So, why is it that we watch what we say more than what we think? Shouldn’t it be the other way around since your thoughts lead to the words that come out of your mouth? When you begin to think negative thoughts about your career, don’t your words usually turn conversations into job opportunities? Or, when you begin thinking about the person you can’t live without, aren’t the words usually associated with “love” and “marriage”? The examples are endless, but the focus remains the same. Your thoughts are powerful enough to dictate the conversations that you have with the people around you. Be careful what you begin your day thinking… even if you it doesn’t bother you, it may affect the people around you. Start thinking in a positive way and the words will follow…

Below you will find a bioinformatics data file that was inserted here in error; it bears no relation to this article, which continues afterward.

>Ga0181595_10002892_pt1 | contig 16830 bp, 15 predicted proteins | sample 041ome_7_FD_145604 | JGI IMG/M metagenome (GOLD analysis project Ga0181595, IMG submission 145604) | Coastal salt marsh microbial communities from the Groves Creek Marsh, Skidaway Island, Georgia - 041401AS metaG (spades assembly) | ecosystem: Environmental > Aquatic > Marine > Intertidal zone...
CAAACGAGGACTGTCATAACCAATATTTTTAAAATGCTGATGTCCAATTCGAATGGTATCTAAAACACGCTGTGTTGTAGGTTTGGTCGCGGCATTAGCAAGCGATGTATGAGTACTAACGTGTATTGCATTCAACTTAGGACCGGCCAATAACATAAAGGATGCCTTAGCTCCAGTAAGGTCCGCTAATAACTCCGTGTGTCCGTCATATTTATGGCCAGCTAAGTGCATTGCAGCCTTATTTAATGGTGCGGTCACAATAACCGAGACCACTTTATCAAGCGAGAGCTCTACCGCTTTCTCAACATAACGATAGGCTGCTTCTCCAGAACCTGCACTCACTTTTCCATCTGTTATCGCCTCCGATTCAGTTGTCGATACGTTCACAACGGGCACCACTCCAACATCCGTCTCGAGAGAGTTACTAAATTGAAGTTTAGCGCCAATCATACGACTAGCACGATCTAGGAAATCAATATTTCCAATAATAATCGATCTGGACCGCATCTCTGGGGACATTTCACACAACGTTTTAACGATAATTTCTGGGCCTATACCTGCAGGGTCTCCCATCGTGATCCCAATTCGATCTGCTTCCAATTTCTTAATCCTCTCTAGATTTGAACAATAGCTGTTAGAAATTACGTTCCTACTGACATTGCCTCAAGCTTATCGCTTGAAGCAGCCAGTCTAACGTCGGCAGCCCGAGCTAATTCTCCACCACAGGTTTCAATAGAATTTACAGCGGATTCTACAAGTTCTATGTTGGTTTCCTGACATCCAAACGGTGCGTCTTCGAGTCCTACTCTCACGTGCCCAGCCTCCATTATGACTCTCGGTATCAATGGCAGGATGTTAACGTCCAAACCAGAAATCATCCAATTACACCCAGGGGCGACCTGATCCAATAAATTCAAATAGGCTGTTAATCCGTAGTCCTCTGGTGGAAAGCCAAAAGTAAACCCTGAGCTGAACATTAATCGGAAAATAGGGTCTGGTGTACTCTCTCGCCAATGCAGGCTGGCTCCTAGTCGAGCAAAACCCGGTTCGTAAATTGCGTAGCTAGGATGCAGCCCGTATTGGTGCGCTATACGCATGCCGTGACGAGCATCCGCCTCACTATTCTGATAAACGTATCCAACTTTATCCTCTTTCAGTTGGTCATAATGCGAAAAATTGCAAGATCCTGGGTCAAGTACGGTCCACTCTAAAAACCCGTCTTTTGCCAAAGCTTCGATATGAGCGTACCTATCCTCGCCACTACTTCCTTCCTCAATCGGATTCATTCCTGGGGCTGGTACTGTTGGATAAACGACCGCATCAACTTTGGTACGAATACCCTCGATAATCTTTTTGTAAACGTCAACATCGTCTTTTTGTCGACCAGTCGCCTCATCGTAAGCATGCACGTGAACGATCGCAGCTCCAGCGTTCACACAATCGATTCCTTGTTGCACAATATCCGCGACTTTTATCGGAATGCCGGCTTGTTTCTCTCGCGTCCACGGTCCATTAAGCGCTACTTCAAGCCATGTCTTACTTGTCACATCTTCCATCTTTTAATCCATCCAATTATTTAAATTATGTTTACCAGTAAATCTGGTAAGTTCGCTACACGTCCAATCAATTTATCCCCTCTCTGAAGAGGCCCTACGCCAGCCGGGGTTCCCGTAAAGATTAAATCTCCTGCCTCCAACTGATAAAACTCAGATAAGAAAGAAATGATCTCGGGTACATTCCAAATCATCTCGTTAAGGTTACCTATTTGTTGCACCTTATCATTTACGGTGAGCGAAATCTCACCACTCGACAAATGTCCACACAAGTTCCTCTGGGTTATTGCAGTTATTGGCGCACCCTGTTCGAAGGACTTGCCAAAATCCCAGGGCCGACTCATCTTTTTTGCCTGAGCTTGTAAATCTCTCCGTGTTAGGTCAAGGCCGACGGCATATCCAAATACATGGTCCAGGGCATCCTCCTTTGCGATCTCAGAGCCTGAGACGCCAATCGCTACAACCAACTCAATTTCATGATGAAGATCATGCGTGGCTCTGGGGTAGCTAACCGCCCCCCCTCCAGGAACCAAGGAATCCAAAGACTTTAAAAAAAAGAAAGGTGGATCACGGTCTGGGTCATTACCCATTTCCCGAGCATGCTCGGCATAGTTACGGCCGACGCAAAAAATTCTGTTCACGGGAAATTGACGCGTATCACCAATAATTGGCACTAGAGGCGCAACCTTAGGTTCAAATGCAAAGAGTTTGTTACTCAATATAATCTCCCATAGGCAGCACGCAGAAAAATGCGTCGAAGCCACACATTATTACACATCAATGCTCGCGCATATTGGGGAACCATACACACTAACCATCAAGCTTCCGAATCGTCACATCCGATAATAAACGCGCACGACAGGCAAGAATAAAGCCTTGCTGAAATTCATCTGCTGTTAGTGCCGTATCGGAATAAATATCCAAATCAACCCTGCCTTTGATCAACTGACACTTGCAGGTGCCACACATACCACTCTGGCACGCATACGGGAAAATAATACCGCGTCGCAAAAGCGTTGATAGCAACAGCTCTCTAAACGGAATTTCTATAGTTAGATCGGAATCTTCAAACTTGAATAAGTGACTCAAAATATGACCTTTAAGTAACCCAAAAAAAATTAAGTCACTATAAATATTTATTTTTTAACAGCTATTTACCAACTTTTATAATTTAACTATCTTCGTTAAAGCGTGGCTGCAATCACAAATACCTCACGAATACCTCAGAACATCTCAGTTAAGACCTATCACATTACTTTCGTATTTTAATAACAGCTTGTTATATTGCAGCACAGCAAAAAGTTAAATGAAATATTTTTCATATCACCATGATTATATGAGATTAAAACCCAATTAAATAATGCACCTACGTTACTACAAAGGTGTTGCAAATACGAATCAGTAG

I tried to explain why I appreciated the moments of silence between two people last week but I failed to put my thoughts into words – until now. This is why I appreciate silent moments. I’m a controlling opportunist, and silent moments are opportunities for me to control my thoughts. Even if I can’t change every aspect of my life or the people around me, I can at least change my thoughts that change my words that might even change the outcome of my life. It’s a simple task that requires a lot of discipline and determination. To constantly think in a positive way is almost impossible, but people do it. It’s evident through the friendly and uplifting moments that you share with friends and family. Now, if only you can change that kind of behavior into habit. I’ve started it in the New Year and I’ll continue to practice it until I perfect it. I apologize in advance for negative words and multi-directional conversations that seem to not have a purpose. As you can see, I’m new to the idea of censoring my thoughts. My only hope is that this concept of “thought censorship” will not only infect the people closest to me, but also affect everyone that I come into contact with – starting with the reader of this entry – you.